Hasta los Fogoneros!

21/02/2020  -  11.48

Clive Harris

Many of our historic football clubs have war memorials or rolls of honour. A number still play at memorial grounds and nearly all, in some way, marked the Great War centenary through commemorative shirts, poppy badges, books and programme articles that ensured their club’s efforts and sacrifices in 1914-18 will never be forgotten. For one football club though the shadow of the Great War will cast forever in its history, its story is fascinatingly unique yet seldom told. This article in some small way sets out to redress that.     

Club atletico Douglas Haig emblem

Almost 7,000 miles from Charlton Athletic’s famous Valley stadium, itself dug by returning ex-serviceman in 1919, can be found the Buenos Aires suburb of Pergamino. Dating back to the mid 17th century it was named from the Spanish word for ‘Parchment’ by settlers who established a small fortified town on the trade route to Buenos Aires. Today it has a population of over 100,000, primarily still engaged in the agriculture that saw the huge growth of the city when the railways came in 1882. For recreation, the locals can be found flocking to the Estadio Miguel Moralesa, a compact yet extremely atmospheric stadium that, since 1977, has been the home to the wonderfully named Club Athletico Douglas Haig.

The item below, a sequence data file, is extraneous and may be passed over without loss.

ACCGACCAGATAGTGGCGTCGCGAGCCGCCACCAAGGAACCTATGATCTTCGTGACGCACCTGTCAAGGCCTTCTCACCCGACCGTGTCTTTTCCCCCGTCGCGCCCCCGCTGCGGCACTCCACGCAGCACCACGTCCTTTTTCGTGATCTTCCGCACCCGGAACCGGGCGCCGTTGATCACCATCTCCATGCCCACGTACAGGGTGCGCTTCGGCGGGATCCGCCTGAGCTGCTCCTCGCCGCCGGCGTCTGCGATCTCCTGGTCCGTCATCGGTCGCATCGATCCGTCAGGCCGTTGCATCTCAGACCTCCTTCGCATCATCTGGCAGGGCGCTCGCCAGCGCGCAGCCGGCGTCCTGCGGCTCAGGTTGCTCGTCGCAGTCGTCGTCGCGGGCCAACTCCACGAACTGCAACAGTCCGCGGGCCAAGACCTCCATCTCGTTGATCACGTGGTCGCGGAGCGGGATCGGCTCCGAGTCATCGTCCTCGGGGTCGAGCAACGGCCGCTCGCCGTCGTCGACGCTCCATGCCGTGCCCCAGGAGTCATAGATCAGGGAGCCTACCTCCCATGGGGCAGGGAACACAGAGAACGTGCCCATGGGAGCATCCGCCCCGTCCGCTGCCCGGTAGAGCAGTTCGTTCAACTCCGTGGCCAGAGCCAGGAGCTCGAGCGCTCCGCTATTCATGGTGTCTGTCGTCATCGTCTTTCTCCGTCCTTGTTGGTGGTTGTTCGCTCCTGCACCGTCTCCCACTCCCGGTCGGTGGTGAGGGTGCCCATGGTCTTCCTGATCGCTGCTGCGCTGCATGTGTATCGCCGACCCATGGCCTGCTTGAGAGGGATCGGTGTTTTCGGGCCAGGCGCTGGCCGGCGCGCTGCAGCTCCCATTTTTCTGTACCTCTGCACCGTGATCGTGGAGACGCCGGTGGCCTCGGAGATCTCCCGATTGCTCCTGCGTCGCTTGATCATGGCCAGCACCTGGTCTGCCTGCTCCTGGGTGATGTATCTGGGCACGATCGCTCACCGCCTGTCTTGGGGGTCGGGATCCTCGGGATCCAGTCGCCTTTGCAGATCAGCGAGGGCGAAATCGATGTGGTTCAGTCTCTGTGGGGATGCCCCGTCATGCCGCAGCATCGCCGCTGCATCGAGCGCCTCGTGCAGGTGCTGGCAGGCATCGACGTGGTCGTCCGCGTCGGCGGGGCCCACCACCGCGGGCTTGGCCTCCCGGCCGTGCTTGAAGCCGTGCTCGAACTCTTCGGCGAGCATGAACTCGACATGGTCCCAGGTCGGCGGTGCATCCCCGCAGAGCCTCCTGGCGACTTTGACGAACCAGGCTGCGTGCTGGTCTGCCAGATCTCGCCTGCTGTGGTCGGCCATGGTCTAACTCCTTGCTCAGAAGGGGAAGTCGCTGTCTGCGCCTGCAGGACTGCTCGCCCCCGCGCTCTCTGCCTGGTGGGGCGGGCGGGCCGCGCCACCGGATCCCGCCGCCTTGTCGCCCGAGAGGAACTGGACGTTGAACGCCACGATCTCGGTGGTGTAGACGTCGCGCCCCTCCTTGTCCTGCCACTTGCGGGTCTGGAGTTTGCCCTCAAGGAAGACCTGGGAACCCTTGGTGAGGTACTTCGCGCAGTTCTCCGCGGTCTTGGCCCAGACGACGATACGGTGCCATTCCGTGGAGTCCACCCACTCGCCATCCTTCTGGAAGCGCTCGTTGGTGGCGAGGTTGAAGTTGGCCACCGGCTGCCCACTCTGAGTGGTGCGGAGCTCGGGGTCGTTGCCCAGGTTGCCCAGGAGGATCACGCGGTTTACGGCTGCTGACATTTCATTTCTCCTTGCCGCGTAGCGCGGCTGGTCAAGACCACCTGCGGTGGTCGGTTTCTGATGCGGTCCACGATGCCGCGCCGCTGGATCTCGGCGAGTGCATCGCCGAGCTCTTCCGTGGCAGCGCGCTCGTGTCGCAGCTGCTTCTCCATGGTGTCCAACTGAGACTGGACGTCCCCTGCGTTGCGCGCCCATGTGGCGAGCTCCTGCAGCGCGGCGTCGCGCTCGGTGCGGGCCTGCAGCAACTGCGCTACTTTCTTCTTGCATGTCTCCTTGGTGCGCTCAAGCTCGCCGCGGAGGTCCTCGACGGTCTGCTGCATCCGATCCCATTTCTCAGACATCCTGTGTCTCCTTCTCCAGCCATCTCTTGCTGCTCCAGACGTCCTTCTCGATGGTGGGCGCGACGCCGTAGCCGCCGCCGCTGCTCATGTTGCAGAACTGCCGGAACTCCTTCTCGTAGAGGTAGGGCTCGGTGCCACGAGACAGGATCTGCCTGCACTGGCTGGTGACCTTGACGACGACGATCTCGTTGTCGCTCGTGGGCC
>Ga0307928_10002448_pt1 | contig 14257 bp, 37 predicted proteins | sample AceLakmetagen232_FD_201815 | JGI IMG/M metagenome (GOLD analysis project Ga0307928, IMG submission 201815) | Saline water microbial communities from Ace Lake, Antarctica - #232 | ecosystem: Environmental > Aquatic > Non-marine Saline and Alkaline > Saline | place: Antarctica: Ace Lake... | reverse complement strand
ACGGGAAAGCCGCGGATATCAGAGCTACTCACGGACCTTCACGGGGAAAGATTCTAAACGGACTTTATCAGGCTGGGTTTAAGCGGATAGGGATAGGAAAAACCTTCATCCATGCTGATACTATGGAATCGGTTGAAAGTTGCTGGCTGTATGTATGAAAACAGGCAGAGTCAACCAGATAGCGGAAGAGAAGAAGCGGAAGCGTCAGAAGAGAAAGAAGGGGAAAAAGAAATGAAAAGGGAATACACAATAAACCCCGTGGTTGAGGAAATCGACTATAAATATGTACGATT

Formed on the 11 November 1918, the football club owes its existence to a group of British Railway workers, most notably, the eventual Central Argentine Railway's director, Ronald Leslie.

The 1918 Argentinian Railroad Directory lists Ronald Leslie as a Deputy Traffic Manager, previously of the London Office of the Central Argentinian (British) Railway. Whilst he is credited with the formation of the football club, no less than 30 British employees were listed as living in the Pergamino district at the time.